Sunday, 30 March 2008
The Gentle Genocide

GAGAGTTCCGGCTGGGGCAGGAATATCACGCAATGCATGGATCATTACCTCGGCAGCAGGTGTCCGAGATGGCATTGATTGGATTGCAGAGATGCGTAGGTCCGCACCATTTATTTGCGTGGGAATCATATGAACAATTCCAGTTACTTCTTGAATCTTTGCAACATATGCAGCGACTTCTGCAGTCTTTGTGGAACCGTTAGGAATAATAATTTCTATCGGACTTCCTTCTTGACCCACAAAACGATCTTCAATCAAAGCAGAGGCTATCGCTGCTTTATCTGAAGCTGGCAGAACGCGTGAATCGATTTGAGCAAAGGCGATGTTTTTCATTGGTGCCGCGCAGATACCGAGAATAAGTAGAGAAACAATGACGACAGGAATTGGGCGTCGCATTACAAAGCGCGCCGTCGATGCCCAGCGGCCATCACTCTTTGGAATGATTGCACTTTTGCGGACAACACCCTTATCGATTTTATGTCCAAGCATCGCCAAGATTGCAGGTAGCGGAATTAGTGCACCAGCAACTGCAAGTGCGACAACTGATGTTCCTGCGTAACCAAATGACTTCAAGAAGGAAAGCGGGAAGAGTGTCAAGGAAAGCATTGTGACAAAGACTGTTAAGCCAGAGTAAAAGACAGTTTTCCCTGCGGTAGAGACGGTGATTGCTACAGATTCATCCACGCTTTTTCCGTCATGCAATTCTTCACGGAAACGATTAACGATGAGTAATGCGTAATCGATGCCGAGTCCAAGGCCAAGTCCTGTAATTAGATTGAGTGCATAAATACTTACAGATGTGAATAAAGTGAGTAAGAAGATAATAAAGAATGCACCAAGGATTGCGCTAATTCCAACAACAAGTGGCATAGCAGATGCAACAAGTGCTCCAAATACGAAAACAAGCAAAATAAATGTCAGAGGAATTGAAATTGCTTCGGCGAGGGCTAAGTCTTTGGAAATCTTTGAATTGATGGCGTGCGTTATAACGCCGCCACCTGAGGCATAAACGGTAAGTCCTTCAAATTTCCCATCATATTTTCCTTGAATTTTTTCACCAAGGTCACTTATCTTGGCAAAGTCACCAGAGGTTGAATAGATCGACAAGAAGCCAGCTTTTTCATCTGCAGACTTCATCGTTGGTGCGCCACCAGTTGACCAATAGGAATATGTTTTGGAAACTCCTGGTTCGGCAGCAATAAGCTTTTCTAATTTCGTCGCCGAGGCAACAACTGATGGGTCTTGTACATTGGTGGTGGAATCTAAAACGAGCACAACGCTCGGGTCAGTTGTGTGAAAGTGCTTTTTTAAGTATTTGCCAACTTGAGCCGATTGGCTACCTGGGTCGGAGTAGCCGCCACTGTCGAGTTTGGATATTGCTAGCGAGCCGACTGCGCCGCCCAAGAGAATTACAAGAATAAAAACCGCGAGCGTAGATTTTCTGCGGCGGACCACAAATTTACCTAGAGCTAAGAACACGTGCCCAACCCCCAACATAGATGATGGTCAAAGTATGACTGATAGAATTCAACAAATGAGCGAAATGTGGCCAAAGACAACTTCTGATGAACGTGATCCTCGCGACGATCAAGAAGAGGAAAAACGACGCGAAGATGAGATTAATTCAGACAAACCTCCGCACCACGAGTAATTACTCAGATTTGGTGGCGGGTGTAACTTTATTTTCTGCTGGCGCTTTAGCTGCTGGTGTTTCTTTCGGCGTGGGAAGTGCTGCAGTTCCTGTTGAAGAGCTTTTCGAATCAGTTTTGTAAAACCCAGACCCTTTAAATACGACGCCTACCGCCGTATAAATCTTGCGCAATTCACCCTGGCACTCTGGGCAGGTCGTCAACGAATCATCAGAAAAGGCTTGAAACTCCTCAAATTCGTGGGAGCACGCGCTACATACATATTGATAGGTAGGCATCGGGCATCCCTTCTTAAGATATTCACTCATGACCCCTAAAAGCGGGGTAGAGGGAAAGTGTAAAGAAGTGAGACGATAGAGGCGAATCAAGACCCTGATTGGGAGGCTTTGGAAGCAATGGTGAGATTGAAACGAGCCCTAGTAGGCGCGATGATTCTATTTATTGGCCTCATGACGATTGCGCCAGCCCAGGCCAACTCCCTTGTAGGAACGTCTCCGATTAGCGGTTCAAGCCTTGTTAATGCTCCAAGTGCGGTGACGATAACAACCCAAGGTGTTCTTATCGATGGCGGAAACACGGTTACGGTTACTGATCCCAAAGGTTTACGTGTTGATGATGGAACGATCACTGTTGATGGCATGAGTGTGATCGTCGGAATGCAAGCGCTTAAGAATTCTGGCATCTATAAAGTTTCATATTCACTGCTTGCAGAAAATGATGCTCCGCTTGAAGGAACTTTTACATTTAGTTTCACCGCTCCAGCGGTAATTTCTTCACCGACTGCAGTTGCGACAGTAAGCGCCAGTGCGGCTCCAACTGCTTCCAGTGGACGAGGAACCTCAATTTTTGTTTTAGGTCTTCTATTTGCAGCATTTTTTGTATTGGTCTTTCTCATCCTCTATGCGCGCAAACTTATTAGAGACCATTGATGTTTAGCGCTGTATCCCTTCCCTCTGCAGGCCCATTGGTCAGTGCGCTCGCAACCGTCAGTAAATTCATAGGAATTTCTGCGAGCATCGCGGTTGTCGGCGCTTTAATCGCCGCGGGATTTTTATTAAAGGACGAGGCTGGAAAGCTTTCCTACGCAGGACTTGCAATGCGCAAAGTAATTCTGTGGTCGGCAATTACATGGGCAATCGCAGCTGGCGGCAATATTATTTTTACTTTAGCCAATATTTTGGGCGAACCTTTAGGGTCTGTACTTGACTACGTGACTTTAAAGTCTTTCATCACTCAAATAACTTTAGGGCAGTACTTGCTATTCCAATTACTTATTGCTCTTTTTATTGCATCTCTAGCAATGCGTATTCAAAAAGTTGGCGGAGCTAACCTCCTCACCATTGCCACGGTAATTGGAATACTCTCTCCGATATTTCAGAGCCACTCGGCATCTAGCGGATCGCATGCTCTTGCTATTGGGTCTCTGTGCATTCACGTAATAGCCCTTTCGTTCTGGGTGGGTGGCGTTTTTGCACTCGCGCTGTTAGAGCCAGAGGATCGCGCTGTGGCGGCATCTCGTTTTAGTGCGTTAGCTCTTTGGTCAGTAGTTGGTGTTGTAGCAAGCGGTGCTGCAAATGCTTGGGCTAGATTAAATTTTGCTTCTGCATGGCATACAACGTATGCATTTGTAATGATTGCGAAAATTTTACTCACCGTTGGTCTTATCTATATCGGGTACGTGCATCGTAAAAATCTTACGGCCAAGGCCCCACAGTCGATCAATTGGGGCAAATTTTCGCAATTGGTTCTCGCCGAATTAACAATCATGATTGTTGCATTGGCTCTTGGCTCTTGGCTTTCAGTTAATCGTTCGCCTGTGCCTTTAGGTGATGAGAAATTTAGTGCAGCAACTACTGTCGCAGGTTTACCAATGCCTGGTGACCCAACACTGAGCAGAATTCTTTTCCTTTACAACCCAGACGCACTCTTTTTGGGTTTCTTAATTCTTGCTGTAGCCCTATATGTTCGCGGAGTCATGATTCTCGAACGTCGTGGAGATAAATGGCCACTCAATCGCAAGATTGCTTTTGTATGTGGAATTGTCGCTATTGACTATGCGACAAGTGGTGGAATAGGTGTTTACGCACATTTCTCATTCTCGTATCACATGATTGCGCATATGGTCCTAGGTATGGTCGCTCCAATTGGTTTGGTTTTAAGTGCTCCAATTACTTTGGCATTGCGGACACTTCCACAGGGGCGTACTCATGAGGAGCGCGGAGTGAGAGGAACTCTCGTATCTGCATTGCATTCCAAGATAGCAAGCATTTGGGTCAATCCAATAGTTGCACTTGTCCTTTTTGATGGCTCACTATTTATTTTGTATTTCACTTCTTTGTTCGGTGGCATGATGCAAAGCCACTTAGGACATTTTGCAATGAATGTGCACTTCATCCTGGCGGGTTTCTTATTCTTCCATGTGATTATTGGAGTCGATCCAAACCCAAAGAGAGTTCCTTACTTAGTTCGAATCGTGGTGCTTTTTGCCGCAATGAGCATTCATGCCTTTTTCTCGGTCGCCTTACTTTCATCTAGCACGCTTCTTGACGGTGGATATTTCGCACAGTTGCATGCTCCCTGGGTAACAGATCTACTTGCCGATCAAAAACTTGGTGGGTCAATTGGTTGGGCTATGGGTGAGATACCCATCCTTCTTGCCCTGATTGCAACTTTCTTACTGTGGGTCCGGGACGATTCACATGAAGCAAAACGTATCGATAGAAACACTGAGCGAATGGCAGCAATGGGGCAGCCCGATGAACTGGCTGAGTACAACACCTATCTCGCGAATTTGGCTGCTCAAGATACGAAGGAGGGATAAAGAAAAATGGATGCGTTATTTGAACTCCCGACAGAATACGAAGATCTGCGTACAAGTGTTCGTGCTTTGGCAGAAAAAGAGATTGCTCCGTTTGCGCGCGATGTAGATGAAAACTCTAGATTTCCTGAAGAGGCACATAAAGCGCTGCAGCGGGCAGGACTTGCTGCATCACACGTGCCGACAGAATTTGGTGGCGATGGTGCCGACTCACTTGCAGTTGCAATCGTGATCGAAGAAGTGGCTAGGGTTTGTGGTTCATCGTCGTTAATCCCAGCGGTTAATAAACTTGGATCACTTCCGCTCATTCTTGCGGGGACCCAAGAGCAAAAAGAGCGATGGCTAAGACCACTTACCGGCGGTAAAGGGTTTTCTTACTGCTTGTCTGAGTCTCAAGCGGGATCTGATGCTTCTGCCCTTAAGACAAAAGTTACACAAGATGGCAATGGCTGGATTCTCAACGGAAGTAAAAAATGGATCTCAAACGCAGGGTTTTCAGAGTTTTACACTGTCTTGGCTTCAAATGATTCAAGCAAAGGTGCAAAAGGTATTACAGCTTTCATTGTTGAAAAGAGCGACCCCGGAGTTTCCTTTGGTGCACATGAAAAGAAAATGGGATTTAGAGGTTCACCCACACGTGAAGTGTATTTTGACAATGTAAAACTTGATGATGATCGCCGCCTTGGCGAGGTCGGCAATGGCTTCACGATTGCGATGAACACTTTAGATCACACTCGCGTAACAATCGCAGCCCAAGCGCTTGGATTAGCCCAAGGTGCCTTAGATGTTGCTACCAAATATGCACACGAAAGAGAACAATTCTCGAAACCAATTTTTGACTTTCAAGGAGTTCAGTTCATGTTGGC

A friend of mine just had a miscarriage. The statistics show that about a quarter of a million babies will miscarriage in one year in the UK. On top of that 17 babies are still born in the UK every day. And then there are terminations for abnormality .... and I don't even know the statistics for that. What I do know is that when you add it all up it's a lot of babies. In my mind I call it The Gentle Genocide. Because it is a genocide, a holocaust, a massacre, and yet it happens so quietly you never even know about it. And that's what's so strange - the fact that we simply accept this situation. Dead babies are taboo. They are not to be discussed in polite society. In the Twin Towers tragedy approximately 3,000 people died. Think of all the publicity, discussion, comment there has been about that. Before anyone gets angry let me say that I'm not comparing someone having a miscarriage to someone losing a relative in a terroist attack. There clearly is a very big difference. But what exactly is the nature of that difference? Do foetuses not count because you don't see them? Why are the 3,000 always talked about and the half a million never talked about? What is it costing us as a society to live with denial on such a huge scale? And how do we all keep getting up in the morning in the face of so much loss?